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Hands on: Nikon Z 6II and Z 7II review

Nikon’s full-frame mirrorless Z cameras receive an update, with twice the processing power and number of card slots…

Nikon Z 6II, Nikon Z 7II
(Image: © Adam Waring/Rod Lawton)

Our Verdict

The Nikon Z 6II and Z 7II are very effective improvements on the original Z 6 and Z 7. The sensors, AF points, build and handling are largely unchanged, so you probably wouldn’t pay swap an existing Z 6 or Z 7 for these, but for anyone new to the full frame mirrorless market, these two cameras are extremely powerful candidates.

For

  • Controls, handling and ergonomics
  • Continuous shooting performance
  • 4K 60p video (soon, for the Z 6II)

Against

  • Relatively modest upgrade
  • Twin card slots use different formats
  • Tilting rather than vari-angle screen

It’s been two years since Nikon unveiled its first full-frame mirrorless cameras with the launch of the Z 6 and Z 7, to much critical acclaim. But despite the widely held praise for the cameras there were caveats, notably with some questioning the decision to only include a single card slot – thus having no possibility of in-camera backup that pros had got used to. The choice of format raised some eyebrows too – while XQD (and more lately CFexpress) cards are lightning- fast and robust, they were (and still are) eye-wateringly expensive compared to the more commonplace SD format.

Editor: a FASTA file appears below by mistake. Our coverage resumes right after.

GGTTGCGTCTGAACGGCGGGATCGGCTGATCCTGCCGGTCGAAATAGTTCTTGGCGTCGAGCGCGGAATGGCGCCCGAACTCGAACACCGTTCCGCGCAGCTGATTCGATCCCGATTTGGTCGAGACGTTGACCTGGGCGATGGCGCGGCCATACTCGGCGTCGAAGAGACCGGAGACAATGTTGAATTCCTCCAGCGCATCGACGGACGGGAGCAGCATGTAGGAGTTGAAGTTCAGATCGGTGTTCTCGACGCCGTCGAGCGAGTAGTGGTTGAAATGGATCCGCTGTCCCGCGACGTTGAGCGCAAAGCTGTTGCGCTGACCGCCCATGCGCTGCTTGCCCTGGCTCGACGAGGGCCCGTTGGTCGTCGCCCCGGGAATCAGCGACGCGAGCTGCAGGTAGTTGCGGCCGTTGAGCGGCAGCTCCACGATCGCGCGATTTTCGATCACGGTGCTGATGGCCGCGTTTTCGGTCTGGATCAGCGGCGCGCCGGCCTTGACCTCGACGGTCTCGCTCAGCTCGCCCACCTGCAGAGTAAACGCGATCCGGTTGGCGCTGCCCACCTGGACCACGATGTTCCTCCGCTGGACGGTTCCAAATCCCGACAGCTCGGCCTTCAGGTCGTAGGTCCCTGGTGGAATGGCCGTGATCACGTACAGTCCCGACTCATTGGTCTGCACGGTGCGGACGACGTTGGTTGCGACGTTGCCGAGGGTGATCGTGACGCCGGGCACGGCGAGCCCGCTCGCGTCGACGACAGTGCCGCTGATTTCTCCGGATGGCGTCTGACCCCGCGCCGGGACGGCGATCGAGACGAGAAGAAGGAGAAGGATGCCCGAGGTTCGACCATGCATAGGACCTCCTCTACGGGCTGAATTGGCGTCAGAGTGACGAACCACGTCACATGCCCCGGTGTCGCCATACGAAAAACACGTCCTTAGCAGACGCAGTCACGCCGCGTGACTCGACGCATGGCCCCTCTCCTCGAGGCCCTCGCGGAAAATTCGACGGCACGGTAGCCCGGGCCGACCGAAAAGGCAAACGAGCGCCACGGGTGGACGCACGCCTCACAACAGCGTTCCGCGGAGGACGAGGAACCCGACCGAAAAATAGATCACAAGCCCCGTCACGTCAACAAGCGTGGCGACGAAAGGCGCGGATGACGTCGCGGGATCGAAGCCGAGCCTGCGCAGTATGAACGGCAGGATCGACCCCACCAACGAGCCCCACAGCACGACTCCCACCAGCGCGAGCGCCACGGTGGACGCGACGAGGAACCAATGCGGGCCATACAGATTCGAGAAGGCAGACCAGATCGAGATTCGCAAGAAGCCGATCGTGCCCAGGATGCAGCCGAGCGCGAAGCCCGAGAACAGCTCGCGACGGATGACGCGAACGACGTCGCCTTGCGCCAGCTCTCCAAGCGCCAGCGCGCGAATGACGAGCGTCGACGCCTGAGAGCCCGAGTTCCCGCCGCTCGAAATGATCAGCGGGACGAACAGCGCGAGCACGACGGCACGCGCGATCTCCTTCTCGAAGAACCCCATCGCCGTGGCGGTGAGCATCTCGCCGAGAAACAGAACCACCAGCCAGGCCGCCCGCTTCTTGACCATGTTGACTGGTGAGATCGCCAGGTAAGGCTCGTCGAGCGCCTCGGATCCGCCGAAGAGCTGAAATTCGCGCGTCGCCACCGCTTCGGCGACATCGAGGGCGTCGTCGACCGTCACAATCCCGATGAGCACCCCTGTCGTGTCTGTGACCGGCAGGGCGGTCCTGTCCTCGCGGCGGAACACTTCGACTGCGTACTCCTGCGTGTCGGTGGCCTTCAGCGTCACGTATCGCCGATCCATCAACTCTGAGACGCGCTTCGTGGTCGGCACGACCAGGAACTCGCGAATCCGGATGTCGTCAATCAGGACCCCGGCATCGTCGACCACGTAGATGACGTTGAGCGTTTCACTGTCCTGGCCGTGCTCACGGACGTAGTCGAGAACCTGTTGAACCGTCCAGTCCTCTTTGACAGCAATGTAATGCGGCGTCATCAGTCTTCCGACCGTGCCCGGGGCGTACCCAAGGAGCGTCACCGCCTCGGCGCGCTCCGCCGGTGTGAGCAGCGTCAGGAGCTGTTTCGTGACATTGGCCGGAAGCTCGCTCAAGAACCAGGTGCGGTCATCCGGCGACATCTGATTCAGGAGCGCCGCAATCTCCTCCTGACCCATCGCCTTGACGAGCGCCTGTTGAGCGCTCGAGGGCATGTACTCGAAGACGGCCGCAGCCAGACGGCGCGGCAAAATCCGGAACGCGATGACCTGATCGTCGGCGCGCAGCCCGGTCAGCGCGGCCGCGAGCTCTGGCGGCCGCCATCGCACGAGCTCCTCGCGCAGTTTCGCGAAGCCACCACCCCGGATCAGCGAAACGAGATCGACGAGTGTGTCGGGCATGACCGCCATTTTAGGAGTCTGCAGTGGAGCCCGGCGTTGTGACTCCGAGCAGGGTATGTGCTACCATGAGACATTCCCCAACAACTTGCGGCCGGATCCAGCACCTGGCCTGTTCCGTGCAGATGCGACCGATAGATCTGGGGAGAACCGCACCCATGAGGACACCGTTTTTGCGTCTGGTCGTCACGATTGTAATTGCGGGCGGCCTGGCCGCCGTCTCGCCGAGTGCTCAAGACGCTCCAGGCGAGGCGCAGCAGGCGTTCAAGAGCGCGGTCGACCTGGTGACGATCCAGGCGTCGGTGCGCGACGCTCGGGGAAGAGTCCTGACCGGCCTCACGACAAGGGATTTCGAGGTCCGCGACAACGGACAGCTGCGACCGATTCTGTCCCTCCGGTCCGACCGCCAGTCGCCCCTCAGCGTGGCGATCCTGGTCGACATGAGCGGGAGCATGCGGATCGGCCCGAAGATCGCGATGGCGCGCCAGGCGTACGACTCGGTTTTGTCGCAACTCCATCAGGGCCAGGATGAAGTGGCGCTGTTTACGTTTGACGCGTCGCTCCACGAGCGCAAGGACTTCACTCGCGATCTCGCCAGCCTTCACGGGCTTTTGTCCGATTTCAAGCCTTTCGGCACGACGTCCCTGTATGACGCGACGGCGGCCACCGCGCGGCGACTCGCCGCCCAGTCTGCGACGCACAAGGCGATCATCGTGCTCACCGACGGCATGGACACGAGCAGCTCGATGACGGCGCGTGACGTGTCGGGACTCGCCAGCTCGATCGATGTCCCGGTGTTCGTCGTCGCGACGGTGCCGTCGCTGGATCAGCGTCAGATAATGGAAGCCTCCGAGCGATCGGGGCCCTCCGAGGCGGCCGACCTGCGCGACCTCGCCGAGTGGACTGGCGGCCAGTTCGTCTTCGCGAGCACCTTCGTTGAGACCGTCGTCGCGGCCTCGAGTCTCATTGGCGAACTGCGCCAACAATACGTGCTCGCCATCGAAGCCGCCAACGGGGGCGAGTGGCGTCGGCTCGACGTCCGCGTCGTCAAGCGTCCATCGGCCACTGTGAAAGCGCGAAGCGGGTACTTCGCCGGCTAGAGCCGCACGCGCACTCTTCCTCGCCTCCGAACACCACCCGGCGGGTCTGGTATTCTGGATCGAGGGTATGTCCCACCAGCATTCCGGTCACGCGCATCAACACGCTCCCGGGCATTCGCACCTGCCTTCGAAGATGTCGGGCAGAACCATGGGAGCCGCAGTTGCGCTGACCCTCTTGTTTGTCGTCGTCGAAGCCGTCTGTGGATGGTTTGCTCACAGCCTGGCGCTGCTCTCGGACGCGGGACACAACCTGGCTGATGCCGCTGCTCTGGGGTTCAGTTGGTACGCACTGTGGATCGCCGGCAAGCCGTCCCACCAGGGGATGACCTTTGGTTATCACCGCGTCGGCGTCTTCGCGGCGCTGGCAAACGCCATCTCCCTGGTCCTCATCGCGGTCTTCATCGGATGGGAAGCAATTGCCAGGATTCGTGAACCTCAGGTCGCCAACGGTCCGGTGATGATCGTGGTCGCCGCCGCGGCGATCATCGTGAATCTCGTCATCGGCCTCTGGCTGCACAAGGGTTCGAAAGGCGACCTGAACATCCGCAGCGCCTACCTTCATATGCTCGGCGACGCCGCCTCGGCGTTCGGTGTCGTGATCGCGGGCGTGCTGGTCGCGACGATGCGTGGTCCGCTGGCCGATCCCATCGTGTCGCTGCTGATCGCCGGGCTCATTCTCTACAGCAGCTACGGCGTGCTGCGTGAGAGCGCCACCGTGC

Nikon says it’s listened to this feedback and the result is the Mark II editions of both cameras, which now both sport a pair of card slots; one XQD/CFexpress and one SD UHS II – the fastest variant of this format. So in addition to offering peace of mind with in-camera backup, it offers access to a cheaper medium – and one that many upgrading users will already have in abundance. The slimmer form factor of SD cards has enabled Nikon to squeeze in the additional slot with no obvious increase in the size of the camera bodies. 

Nikon Z 6II specifications

Sensor: 24.5Mp BSI 6048x4024 full frame
Processor: Dual Expeed 6
ISO range: 100-51,200 (100-204,800 exp)
Autofocus: Hybrid AF, 273 AF points
Max shooting speed: 14fps
Video: 4K @ 60fps (uncropped)
LCD: 2100k-dot, tilting touchscreen
Viewfinder: 3690k-dot EVF 

Nikon Z 7II specifications

Sensor: 45.7Mp BSI 8256x5504 full frame
Processor: Dual Expeed 6
ISO range: 64-25,600 (32-102,400 exp)
Autofocus: Hybrid AF, 493 AF points
Max shooting speed: 10fps
Video: 4K @ 60fps (1.5x crop)  
LCD: 2100k-dot, tilting touchscreen